Travel can have profound effect
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[NOV. 3, 2004]
URBANA -- In the summer of 1979, 37
college students from six major universities, including the
University of Illinois, traveled together as they toured 16 European
countries. One of those students was Garry Herzog, current owner of
Prairieland Feeds in Savoy. Today, 25 years later, what difference
did that trip make to him?
"Initially, I wasn't sure if I wanted to even go on the trip," said
Herzog. "I wanted to work over the summer and save money, not spend
it. But that trip had the most profound effect on my life. We
visited 16 different countries. This was when Brezhnev was in power
in the Soviet Union. Getting behind the Iron Curtain was an
eye-opener. The students on the trip had no idea, no clue about the
dynamics of what's going on overseas until going there, and then you
Herzog was a student in the College of Agricultural,
Consumer and Environmental Sciences the year he went on the trip to
Europe. "We strongly encourage students to take advantage of the
opportunity to do a study-abroad program for a semester or even for
just a few weeks during their years here in college," said Steve
Pueppke, associate dean for research and director of the ACES Global
Connect program. "International travel typically has a profound
effect on students."
Herzog said that the students on the trip were upper middle class
and higher and that seeing how other people live made them grateful
for what they have in the United States. "We are living fat-happy in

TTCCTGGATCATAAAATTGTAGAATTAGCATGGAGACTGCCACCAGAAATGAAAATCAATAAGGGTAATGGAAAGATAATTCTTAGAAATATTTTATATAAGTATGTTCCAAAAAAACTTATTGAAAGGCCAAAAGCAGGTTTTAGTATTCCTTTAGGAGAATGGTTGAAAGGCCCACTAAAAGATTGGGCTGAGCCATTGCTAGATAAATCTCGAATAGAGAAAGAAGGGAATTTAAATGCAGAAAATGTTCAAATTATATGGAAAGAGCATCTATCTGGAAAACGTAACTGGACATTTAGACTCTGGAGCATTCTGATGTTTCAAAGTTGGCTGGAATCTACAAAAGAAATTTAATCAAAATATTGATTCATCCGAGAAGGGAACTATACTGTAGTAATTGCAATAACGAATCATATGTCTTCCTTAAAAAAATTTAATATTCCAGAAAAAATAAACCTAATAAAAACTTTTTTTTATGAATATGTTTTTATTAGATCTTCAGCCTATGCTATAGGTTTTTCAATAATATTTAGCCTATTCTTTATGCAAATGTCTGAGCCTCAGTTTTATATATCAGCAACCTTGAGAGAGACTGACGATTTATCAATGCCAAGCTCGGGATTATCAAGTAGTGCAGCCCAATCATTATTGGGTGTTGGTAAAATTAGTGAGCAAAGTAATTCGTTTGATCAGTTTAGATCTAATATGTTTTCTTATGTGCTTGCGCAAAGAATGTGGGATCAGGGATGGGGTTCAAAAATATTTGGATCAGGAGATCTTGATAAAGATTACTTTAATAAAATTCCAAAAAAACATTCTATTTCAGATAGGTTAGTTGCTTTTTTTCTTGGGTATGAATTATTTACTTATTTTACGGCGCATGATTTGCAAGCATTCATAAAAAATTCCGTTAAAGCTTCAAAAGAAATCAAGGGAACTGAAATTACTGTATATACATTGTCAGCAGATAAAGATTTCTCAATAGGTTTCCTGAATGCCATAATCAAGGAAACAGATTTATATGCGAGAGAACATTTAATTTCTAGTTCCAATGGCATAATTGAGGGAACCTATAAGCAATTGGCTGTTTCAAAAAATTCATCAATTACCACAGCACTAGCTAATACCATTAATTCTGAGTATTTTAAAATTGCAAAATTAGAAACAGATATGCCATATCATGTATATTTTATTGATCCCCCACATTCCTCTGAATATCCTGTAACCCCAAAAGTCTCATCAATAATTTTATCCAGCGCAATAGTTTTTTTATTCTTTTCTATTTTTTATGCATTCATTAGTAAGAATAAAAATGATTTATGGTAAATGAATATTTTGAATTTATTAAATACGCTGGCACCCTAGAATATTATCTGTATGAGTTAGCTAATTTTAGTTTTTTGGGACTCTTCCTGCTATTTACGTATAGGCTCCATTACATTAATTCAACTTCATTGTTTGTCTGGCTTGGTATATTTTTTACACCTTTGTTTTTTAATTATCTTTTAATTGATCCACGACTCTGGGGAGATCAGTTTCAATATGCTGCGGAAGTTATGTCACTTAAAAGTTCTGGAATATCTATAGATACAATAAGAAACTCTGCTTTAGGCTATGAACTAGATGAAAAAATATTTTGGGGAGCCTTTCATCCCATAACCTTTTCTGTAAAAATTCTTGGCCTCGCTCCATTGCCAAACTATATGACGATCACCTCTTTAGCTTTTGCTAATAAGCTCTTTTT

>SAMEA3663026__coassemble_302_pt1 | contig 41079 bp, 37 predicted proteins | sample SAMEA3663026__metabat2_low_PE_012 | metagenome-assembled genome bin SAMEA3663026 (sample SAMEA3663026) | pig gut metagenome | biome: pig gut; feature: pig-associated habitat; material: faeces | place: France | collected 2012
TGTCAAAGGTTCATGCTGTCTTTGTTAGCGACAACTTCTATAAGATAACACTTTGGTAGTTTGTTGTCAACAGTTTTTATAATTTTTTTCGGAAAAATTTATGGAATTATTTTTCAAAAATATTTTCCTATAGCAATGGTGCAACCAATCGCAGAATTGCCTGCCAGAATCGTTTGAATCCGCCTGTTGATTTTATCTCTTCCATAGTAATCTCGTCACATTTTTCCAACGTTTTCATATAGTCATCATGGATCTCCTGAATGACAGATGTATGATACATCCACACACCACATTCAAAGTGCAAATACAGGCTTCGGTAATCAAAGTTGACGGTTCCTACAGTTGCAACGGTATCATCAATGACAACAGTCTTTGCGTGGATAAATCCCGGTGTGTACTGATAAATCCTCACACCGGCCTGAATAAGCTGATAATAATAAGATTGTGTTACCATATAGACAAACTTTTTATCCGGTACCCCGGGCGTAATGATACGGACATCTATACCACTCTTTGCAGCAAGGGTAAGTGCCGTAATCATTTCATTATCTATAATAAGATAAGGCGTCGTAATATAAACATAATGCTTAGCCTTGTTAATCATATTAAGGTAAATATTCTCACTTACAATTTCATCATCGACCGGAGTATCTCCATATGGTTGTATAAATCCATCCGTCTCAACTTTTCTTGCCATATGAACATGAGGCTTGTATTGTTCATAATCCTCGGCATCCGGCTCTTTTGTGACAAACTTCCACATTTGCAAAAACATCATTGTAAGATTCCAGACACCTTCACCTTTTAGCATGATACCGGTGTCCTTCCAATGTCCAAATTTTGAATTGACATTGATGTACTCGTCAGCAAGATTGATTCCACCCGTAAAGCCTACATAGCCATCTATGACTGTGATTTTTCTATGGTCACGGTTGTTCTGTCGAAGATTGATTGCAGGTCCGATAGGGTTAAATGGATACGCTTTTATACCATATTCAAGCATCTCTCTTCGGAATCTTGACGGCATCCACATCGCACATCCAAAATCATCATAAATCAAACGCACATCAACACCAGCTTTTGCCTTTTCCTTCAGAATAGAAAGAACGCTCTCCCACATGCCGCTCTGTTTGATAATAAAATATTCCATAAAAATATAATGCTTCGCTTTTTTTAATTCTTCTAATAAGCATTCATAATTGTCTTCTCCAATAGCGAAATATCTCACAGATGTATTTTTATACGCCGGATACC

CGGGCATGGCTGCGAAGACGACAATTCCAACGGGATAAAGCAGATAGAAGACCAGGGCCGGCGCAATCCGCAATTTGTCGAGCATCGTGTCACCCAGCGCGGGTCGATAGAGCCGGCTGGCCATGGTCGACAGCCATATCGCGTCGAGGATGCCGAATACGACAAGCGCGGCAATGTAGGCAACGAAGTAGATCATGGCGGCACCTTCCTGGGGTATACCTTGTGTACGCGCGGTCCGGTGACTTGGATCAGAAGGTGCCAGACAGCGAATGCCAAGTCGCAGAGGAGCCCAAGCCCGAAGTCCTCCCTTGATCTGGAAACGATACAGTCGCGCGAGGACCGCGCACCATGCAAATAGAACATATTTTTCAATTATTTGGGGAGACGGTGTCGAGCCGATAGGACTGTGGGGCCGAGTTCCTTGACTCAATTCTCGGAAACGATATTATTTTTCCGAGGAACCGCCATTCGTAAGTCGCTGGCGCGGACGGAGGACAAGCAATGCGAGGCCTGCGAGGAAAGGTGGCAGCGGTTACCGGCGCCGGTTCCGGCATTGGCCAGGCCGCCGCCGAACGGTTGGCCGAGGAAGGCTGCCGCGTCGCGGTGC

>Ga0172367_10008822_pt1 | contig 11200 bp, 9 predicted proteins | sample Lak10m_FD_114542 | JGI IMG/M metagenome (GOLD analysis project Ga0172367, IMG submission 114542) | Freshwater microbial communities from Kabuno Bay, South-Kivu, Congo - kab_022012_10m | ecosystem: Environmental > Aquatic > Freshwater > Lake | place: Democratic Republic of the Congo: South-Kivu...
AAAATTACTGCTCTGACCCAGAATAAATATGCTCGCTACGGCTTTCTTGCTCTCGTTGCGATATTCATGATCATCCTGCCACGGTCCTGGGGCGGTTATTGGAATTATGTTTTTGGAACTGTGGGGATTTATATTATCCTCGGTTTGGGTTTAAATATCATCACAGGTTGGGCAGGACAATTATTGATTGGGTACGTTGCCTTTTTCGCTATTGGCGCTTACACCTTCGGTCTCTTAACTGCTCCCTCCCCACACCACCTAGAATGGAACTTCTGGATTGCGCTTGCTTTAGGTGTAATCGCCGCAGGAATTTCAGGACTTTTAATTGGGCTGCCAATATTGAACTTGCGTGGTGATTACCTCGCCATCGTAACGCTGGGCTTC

this country," he said. "In these other countries they were looking
for how to put food on the table. People were barely living. We take
for granted having soap and deodorant. To them deodorant was a
The students toured collective farms that were state-owned.
Herzog observed the lack of a feeling of ownership that affected how
the crops were cared for. "It didn't matter if it was going to rain
that evening. When it was five o'clock, everyone went home."
Herzog said that the key thing that happened to this group of
students was that they became "supersensitive" to the issues of
other cultures and countries. "It's hard to have compassion and
empathy for others if you haven't had any exposure."
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When Herzog returned from the trip, he decided to add foreign
language studies to his program at the U of I. "I decided to
double major in ag econ and German," he said. Herzog also took a
year of French as well as some Korean and Serbo-Croatian. "Many
Americans expect everyone to speak English because they don't speak
another language themselves."
The trip also gave Herzog a strong desire to travel. "I knew I
wanted to have a job that allowed me to travel, so I became a
commercial pilot, flying a 767 to Paris and London for many years,
and I've gone back to Europe for vacations five or six times."
The adult sponsors-chaperones on the trip, including Professor
Upson Garrigus and his wife, Olive, were another influence on
Herzog. "Up and Olive were a team," Herzog recalled. "They prepared
us for the trip, having us over to their home several times prior to
leaving. They showed us slides and taught us to be sensitive to
these other countries."
Upson Garrigus died in the spring of 2004, but Herzog remembers
him as defining the term "international ambassador."
"Upson taught us to say please and thank you," Herzog said. "He
said, 'You will see other Americans on the trip and you will be
embarrassed at the way they behave.' When countries rear their heads
and say to America, 'How dare you?' Americans just don't understand
how we look to them."
Herzog said that he believes there would be "no wars if we had
more Garriguses in the world being international ambassadors."
And, to potential student travelers Herzog gave this piece of
advice, "At this stage in your life, you have no dogs, no spouse, no
mortgage, no job -- so go. It will be the biggest mistake of your
life not to do it."
[University of Illinois news release]